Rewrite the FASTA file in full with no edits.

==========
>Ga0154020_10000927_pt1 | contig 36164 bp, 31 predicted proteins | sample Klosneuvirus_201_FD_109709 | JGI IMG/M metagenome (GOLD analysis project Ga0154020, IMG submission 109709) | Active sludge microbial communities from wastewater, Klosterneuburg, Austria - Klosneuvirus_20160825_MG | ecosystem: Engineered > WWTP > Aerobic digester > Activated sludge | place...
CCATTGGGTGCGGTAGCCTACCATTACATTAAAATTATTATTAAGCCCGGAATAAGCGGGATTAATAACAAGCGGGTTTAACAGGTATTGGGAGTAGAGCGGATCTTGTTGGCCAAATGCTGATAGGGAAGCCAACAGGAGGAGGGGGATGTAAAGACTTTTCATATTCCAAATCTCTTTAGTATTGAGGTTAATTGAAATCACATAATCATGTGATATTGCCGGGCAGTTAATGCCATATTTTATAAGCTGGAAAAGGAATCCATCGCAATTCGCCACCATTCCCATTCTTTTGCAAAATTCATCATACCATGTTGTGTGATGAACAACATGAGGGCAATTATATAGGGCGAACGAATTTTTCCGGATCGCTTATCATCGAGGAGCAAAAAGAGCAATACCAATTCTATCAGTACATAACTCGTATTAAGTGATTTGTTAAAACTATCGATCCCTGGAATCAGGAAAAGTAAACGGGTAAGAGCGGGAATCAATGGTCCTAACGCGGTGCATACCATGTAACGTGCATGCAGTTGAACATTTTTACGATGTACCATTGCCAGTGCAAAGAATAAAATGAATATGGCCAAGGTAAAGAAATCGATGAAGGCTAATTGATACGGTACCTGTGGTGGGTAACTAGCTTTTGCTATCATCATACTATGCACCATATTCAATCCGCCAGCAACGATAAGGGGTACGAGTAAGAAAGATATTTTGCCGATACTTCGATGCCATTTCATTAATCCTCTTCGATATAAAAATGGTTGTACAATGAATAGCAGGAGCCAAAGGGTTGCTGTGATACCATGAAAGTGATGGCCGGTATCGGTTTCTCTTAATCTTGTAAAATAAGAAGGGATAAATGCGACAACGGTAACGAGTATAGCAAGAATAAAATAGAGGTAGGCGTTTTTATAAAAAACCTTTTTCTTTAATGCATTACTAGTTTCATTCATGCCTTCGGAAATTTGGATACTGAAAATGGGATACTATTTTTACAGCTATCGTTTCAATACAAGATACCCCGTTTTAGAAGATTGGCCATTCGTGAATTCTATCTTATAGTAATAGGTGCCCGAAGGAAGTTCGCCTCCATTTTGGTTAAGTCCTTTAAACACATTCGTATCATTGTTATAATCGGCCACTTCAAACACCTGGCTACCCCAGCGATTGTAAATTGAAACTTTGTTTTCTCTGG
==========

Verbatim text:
>Ga0154020_10000927_pt1 | contig 36164 bp, 31 predicted proteins | sample Klosneuvirus_201_FD_109709 | JGI IMG/M metagenome (GOLD analysis project Ga0154020, IMG submission 109709) | Active sludge microbial communities from wastewater, Klosterneuburg, Austria - Klosneuvirus_20160825_MG | ecosystem: Engineered > WWTP > Aerobic digester > Activated sludge | place...
CCATTGGGTGCGGTAGCCTACCATTACATTAAAATTATTATTAAGCCCGGAATAAGCGGGATTAATAACAAGCGGGTTTAACAGGTATTGGGAGTAGAGCGGATCTTGTTGGCCAAATGCTGATAGGGAAGCCAACAGGAGGAGGGGGATGTAAAGACTTTTCATATTCCAAATCTCTTTAGTATTGAGGTTAATTGAAATCACATAATCATGTGATATTGCCGGGCAGTTAATGCCATATTTTATAAGCTGGAAAAGGAATCCATCGCAATTCGCCACCATTCCCATTCTTTTGCAAAATTCATCATACCATGTTGTGTGATGAACAACATGAGGGCAATTATATAGGGCGAACGAATTTTTCCGGATCGCTTATCATCGAGGAGCAAAAAGAGCAATACCAATTCTATCAGTACATAACTCGTATTAAGTGATTTGTTAAAACTATCGATCCCTGGAATCAGGAAAAGTAAACGGGTAAGAGCGGGAATCAATGGTCCTAACGCGGTGCATACCATGTAACGTGCATGCAGTTGAACATTTTTACGATGTACCATTGCCAGTGCAAAGAATAAAATGAATATGGCCAAGGTAAAGAAATCGATGAAGGCTAATTGATACGGTACCTGTGGTGGGTAACTAGCTTTTGCTATCATCATACTATGCACCATATTCAATCCGCCAGCAACGATAAGGGGTACGAGTAAGAAAGATATTTTGCCGATACTTCGATGCCATTTCATTAATCCTCTTCGATATAAAAATGGTTGTACAATGAATAGCAGGAGCCAAAGGGTTGCTGTGATACCATGAAAGTGATGGCCGGTATCGGTTTCTCTTAATCTTGTAAAATAAGAAGGGATAAATGCGACAACGGTAACGAGTATAGCAAGAATAAAATAGAGGTAGGCGTTTTTATAAAAAACCTTTTTCTTTAATGCATTACTAGTTTCATTCATGCCTTCGGAAATTTGGATACTGAAAATGGGATACTATTTTTACAGCTATCGTTTCAATACAAGATACCCCGTTTTAGAAGATTGGCCATTCGTGAATTCTATCTTATAGTAATAGGTGCCCGAAGGAAGTTCGCCTCCATTTTGGTTAAGTCCTTTAAACACATTCGTATCATTGTTATAATCGGCCACTTCAAACACCTGGCTACCCCAGCGATTGTAAATTGAAACTTTGTTTTCTCTGG